She also began volunteering at the now-closed Mount Sinai hospital in Minneapolis, which eventually led to her gig at Jefferson. The volunteer director's daughter-in-law was a teacher there, and when Knelman found out she said she wanted to give some of her time there, too. About three years ago, just as she was about to turn 105, she was honored by Minneapolis Public Schools for her three decades of service.
Her son, Kip Knelman, said it's just her constitution to be a helper.
"She's just always been doing something. And fortunately, she hasn't slowed down that much. She's active and healthy," he said.
Grandma knows best
After her birthday party ended at Temple Israel, Knelman got ready to read to the pre-kindergarten students. Every class requested "The Grandma Book" by Todd Parr, said a staffer who handed over the book as they made their way to a classroom.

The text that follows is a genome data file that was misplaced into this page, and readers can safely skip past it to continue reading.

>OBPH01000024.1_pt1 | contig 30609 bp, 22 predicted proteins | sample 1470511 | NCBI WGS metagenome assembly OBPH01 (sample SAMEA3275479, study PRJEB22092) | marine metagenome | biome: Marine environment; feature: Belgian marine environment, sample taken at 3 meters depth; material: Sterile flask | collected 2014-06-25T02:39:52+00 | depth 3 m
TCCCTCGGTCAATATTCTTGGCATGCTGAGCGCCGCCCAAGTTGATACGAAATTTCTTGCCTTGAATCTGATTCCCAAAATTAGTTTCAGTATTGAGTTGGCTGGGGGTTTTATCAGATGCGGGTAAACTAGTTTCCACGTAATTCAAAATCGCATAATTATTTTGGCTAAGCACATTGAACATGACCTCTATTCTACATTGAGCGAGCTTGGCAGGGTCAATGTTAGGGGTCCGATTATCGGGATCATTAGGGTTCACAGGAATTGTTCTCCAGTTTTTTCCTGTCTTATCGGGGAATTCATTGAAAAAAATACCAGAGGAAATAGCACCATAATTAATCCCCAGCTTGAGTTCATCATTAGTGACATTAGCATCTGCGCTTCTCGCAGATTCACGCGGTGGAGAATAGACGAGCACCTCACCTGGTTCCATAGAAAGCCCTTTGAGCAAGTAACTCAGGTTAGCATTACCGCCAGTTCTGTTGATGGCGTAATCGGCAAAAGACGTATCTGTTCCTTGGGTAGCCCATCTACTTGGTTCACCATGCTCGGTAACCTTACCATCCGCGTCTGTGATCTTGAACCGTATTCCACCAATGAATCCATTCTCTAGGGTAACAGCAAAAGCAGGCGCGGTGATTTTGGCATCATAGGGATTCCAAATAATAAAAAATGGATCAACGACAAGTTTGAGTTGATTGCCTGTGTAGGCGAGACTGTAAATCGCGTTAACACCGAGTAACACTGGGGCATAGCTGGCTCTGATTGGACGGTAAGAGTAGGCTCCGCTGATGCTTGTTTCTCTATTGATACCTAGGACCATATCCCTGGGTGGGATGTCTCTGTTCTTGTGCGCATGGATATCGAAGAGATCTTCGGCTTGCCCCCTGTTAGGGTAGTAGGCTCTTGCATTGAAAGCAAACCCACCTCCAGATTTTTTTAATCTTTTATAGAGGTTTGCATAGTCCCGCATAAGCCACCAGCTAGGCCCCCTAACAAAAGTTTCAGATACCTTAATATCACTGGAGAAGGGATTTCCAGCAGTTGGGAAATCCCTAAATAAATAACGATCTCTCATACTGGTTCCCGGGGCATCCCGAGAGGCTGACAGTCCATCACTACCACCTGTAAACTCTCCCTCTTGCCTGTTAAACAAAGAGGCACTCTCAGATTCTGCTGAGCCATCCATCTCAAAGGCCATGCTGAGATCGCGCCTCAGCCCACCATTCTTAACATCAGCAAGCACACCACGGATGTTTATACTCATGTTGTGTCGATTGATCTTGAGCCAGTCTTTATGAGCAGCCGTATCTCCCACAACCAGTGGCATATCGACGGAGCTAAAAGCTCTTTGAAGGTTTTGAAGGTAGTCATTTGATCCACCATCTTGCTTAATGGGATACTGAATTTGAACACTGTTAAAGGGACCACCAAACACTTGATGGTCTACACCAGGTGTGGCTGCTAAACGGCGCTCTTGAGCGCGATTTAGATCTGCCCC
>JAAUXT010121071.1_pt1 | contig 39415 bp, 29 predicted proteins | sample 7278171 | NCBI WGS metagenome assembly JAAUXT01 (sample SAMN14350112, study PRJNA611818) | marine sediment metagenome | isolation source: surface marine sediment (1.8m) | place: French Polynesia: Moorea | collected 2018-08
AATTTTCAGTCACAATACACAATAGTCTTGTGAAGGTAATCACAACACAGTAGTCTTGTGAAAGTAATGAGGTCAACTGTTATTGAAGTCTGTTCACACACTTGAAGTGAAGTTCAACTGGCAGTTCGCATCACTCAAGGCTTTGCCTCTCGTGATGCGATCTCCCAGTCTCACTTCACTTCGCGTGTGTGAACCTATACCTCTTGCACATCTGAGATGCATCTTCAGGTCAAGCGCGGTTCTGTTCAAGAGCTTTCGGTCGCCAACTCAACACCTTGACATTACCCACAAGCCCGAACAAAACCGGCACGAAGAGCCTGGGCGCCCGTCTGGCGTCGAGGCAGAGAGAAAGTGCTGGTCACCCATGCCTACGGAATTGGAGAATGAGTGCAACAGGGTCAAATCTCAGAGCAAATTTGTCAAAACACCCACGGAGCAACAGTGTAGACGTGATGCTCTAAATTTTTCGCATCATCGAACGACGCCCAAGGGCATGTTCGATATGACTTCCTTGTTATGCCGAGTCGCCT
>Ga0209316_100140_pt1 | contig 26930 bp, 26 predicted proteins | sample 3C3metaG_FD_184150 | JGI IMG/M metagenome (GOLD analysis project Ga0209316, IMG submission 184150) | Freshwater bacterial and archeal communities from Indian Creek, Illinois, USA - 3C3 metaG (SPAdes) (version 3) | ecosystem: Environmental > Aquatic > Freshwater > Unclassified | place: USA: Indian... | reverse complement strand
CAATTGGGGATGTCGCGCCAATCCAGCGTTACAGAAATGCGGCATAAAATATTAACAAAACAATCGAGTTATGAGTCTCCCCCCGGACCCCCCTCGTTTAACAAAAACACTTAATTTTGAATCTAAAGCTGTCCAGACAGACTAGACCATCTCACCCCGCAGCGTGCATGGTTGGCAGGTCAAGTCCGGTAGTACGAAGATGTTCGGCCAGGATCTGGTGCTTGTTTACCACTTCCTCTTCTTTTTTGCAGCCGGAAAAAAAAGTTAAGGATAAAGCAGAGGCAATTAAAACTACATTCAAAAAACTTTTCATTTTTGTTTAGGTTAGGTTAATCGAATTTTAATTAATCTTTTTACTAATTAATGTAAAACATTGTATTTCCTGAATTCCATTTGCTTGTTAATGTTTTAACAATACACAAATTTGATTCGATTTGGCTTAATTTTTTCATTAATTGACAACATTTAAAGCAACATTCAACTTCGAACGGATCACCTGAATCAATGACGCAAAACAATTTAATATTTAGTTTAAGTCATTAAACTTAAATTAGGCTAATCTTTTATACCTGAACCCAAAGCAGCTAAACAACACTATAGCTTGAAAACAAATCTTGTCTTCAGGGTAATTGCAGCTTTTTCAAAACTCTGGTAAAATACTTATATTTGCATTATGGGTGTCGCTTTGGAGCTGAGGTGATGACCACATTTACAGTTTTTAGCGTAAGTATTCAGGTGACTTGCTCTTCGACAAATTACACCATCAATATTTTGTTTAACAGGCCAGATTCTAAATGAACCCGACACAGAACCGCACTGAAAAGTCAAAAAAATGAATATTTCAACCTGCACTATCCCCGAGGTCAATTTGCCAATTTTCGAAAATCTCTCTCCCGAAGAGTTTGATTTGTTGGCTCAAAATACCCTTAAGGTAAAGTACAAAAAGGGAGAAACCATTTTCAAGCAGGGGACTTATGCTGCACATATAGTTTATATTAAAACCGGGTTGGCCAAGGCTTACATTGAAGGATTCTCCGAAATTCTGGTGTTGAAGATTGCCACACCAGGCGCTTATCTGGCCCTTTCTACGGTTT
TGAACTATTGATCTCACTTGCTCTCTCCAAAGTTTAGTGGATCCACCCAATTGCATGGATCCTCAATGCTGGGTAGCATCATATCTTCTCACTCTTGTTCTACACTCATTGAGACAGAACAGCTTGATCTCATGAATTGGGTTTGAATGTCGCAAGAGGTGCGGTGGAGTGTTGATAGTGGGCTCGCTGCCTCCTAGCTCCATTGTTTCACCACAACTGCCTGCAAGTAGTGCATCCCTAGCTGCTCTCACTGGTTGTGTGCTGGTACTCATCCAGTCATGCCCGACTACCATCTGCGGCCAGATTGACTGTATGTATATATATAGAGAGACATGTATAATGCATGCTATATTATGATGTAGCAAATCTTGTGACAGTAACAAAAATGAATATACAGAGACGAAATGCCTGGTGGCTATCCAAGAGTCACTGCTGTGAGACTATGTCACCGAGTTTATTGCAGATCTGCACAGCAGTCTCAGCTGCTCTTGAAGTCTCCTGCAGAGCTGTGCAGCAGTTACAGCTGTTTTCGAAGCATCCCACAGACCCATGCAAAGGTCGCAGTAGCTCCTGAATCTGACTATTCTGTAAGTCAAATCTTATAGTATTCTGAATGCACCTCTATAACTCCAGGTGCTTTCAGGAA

About eight years ago, the staff placed a portrait of Knelman in the front of the book in honor of her then-25 years of volunteer service there.
She knows the book very well. "I don't need my glasses for this book," she joked.
As she read, she provided running commentary.
"Some grandmas like to play bingo," she read. "That's me! I love bingo."
And this: "All grandmas are happy. That's why I want all of you to be happy. Right?" she asked.
"Right," one student answered.
'You have to be happy'
Happiness may have something to do with her longevity. That, and "doing everything wrong."
Knelman admits to eating a lot of chips — sea salt flavored — and not sleeping much.
And exercise? "No way," she said. She used to just walk everywhere — she never had a car and she never drove. These days, she gets a ride to and from Temple Israel.
But her real secret to a long life is her philosophy.
"Nothing bothers me too much," she said. "I always say no matter whatever I have or will have, somebody's got it worse. But people, the way they complain...
"You have to be happy. I mean it," she continued. "I've got a lot to be happy about."
The school year at Temple Israel ends this week and Knelman will have the summer off from her reading duties.
She's already making arrangements for next school year.